Frank Callaghan (b. 1980, England) is a Manila-based artist working with photography. He is known for his urban nighttime photographs. He works almost exclusively at night, using long exposure to shoot. He had his solo and group exhibitions in Manila, Copenhagen, Hong Kong, and Amstelveen. He received the Ateneo Art Award in 2015 for Dead Ends, and was shortlisted for the same award in 2010 for Dwelling and in 2011 for River of Our Dreams . He holds a degree in Economics from the Wharton School of Business of the University of Pennsylvania.

Works

Search/Light 01
2017
2103
2
inkjet print mounted on aluminum dibond
33.33h x 50w in • 84.66h x 127w cm
0
0.00
PHP
0
Edition of 5 + 1 Artist's Proof
Details
Search/Light 02
2017
2104
2
inkjet print mounted on aluminum dibond
33.33h x 50w in • 84.66h x 127w cm
0
0.00
PHP
0
Edition of 5 + 1 Artist's Proof
Details
Search/Light 03
2017
2105
2
inkjet print mounted on aluminum dibond
33.33h x 50w in • 84.66h x 127w cm
0
0.00
PHP
0
Edition of 5 + 1 Artist's Proof
Details
Search/Light 04
2017
2175
2
inkjet print mounted on aluminum dibond
33.33h x 50w in • 84.66h x 127w cm
0
0.00
PHP
0
Edition of 5 + 1 Artist's Proof
Details
Search/Light 05
2017
2176
2
inkjet print mounted on aluminum dibond
33.33h x 50w in • 84.66h x 127w cm
0
0.00
PHP
0
Edition of 5 + 1 Artist's Proof
Details
Search/Light 06
2017
2177
2
inkjet printed mounted on aluminum dibond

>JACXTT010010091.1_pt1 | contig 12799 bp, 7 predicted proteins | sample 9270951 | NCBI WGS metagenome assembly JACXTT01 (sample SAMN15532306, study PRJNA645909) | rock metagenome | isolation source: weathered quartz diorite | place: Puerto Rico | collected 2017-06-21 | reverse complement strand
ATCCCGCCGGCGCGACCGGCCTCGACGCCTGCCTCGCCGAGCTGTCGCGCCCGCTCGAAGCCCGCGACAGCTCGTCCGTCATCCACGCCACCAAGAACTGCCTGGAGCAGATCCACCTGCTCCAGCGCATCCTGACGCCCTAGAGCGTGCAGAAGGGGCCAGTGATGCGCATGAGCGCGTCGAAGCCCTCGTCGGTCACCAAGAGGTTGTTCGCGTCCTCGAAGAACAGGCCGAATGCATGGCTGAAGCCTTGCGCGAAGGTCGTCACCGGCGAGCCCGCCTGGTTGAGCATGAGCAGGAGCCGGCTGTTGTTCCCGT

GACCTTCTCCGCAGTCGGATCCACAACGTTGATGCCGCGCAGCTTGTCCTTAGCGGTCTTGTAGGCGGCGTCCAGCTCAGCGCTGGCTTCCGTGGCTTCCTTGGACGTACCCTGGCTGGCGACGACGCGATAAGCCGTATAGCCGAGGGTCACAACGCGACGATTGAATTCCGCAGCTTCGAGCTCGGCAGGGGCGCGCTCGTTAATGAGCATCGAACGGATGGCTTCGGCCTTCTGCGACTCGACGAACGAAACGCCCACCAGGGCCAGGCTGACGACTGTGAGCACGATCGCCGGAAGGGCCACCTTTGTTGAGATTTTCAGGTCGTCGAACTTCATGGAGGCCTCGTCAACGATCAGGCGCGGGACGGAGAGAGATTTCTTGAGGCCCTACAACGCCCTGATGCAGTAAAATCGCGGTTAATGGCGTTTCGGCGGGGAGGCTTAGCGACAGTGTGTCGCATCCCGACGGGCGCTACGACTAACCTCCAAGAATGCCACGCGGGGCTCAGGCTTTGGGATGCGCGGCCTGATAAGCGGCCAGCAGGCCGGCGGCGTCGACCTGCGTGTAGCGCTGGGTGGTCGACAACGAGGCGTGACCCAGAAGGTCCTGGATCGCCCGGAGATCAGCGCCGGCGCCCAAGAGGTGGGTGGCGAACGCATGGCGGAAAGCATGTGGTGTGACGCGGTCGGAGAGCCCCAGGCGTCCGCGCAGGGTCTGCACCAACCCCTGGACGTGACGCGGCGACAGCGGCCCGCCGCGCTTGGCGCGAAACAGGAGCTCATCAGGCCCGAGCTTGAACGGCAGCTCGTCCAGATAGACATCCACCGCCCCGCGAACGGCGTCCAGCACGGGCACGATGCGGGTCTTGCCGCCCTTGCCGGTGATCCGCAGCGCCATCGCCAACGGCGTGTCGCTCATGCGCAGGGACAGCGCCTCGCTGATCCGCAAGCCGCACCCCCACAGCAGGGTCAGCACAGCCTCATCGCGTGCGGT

33.33h x 50w in • 84.66h x 127w cm
0
0.00
PHP
0
Edition of 5 + 1 Artist's Proof
Details
Search/Light 07
2017
2178
2
inkjet print mounted on aluminum dibond
33.33h x 50w in • 84.66h x 127w cm
0
0.00
PHP
0
Edition of 5 + 1 Artist's Proof
Details
Search/Light 08
2017
2179
2
inkjet print mounted on aluminum dibond
33.33h x 50w in • 84.66h x 127w cm
0
0.00
PHP
0
Edition of 5 + 1 Artist's Proof
Details
Search/Light 09
2017
2180
2
inkjet print mounted on aluminum dibond
33.33h x 50w in • 84.66h x 127w cm
0
0.00
PHP
0
Edition of 5 + 1 Artist's Proof
Details
Search/Light 10
2017
2181
2
inkjet print mounted on aluminum dibond
33.33h x 50w in • 84.66h x 127w cm
0
0.00
PHP
0
Edition of 5 + 1 Artist's Proof
Details
Search/Light 11
2017
2182
2
inkjet print mounted on aluminum dibond
33.33h x 50w in • 84.66h x 127w cm
0
0.00
PHP
0
Edition of 5 + 1 Artist's Proof
Details
Search/Light 12
2017
2183
2
inkjet print mounted on aluminum dibond
33.33h x 50w in • 84.66h x 127w cm
0
0.00
PHP
0
Edition of 5 + 1 Artist's Proof
Details
Search/Light 13
2017
2184
2
inkjet print mounted on aluminum dibond
33.33h x 50w in • 84.66h x 127w cm
0
0.00
PHP
0
Edition of 5 + 1 Artist's Proof
Details
Search/Light 14
2017
2185
2
inkjet print mounted on aluminum dibond
33.33h x 50w in • 84.66h x 127w cm
0
0.00
PHP
0
Edition of 5 + 1 Artist's Proof
Details